Commissioner Jay Dixon, Benton County

Commissioner Don Lindly, Lincoln County

Commissioner Mary Stern, Yamhill County


City Councilor Betty Boche, Beaverton

City Councilor Denny Doyle, Beaverton

City Councilor Doug Pugsley, Dundee

Mayor Robert Austin, Estacada

Mayor Julie Hammerstad, Lake Oswego

Councilor Deborah Barnes, Milwaukee City

Mayor Cheri Olson, North Plains


Kevin Mannix [1] continued to promote his Measure 61. “Either way, we make progress,” Mannix says. “I win some if [Measure] 57 passes, and the people win more if 61 passes.” [2]

Loren Parks Missing Millionaire website: "With the financial help of Nevada medical-device millionaire Loren Parks, Mannix easily gathered 149,000 signatures to place Measure 61 on the ballot." [3]

Oregon Anti-Crime Alliance: The Oregon Anti-Crime Alliance was a new organization that brought together citizens with a mission of reducing crime in Oregon through reforms affecting prevention, investigation, prosecution, the courts, indigent defense, accountability, transition programs out of prison, prison work, treatment and rehabilitation.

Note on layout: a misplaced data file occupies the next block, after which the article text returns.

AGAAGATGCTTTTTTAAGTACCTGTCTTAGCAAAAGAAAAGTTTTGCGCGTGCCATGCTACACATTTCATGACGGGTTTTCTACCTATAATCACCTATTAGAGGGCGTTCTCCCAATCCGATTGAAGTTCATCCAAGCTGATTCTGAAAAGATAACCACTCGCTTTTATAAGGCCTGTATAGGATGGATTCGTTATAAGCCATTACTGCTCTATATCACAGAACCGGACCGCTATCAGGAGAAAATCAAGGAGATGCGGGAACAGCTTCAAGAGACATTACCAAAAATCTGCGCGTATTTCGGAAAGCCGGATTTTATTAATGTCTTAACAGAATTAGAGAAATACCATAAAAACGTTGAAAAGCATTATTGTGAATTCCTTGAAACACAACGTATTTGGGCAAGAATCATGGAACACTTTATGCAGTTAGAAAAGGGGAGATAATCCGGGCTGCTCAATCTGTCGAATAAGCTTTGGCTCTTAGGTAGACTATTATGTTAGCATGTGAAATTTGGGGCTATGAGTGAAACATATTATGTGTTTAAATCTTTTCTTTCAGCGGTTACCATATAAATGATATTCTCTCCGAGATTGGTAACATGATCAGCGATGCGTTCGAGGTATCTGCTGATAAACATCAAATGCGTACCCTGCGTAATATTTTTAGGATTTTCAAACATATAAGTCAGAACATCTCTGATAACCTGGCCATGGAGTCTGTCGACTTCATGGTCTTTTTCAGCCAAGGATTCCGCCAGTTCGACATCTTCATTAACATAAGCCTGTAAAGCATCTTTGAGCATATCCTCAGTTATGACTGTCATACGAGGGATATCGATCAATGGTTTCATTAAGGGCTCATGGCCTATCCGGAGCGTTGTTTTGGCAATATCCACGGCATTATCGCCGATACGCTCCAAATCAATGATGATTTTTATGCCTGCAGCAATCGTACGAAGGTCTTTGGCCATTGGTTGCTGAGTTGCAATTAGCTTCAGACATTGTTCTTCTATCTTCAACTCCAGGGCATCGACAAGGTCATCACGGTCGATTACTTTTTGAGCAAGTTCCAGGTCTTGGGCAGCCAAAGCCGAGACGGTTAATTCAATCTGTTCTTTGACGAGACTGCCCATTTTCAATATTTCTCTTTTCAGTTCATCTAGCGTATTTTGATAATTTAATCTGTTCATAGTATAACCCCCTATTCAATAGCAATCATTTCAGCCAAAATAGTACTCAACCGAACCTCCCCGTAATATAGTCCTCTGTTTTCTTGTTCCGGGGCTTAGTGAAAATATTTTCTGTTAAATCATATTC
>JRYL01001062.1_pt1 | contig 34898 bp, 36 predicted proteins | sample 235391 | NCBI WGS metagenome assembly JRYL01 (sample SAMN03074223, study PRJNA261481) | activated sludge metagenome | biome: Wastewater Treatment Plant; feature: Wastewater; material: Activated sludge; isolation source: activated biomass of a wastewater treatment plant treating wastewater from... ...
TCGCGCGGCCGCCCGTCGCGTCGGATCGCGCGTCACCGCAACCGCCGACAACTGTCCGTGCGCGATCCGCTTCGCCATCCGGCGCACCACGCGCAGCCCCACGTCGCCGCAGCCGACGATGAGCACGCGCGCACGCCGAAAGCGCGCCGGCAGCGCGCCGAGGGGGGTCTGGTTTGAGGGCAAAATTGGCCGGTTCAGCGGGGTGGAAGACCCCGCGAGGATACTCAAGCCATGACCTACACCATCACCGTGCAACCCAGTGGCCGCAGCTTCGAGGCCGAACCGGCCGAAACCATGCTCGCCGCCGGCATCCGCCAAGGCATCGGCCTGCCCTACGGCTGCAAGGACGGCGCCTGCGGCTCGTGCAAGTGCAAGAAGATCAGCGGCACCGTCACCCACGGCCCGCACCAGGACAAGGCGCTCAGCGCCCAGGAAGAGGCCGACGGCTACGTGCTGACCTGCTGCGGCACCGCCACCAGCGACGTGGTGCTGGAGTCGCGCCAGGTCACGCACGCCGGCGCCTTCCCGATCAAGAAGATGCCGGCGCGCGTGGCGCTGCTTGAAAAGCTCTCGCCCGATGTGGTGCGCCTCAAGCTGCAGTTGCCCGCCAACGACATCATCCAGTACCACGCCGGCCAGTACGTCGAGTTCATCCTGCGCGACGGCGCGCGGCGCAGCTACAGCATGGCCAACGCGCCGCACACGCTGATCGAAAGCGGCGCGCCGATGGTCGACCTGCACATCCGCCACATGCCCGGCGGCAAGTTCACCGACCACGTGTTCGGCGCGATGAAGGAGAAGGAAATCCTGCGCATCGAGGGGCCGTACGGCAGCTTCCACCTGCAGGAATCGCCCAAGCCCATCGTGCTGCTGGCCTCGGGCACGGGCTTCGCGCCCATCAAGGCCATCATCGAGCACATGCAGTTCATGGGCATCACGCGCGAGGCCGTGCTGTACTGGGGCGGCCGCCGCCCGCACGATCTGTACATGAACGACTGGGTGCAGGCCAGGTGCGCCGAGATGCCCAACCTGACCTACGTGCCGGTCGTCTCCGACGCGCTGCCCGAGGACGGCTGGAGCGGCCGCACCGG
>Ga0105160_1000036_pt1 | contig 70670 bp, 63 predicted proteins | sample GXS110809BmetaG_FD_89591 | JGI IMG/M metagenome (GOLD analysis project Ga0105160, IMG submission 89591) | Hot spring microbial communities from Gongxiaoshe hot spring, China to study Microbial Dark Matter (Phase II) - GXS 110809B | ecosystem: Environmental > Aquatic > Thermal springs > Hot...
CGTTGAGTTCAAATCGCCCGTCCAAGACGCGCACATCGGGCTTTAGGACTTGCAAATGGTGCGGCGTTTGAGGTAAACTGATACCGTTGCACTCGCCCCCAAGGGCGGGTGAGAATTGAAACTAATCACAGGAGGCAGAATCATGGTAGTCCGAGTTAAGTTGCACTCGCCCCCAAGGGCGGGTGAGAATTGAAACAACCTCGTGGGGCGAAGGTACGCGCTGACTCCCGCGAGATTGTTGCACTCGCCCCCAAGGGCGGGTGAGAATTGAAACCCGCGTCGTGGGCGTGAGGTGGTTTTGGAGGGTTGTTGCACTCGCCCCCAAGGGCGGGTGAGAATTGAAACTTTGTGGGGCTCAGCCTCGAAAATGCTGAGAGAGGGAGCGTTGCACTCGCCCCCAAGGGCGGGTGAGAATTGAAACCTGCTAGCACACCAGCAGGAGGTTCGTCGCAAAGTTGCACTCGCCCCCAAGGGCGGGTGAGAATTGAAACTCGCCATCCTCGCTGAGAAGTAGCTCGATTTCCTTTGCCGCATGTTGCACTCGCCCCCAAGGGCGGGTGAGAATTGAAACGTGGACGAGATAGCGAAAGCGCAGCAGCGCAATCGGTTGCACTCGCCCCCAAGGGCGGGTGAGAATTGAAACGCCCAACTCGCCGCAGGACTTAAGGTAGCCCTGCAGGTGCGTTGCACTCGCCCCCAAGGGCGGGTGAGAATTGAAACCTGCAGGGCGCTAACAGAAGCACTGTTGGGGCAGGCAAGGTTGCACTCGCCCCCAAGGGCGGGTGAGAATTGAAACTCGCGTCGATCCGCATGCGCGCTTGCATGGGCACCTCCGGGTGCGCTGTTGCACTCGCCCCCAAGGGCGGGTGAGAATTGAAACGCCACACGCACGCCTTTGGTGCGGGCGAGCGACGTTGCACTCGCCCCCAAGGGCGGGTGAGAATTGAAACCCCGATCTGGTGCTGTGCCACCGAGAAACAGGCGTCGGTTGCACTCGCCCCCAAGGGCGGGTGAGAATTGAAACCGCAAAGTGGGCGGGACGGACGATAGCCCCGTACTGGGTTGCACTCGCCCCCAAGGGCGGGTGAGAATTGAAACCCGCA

Some Republicans attacked the measure for being "soft-on-crime."Kevin Mannix continued to promote his "tough-on-crime" initiative while pointing out the weaknesses of the competing Measure 57. "We shouldn't be patsies and let drug dealers and identity thieves and burglars get a free pass on their first convictions, which is what they get on the legislative referral," he said.[11]

For a citizen-initiated measure in Oregon, the ballot title is determined by the state's Attorney General. In the case of this measure, the legislature chose to supplant this process by inserting its own title.[13][14]

See also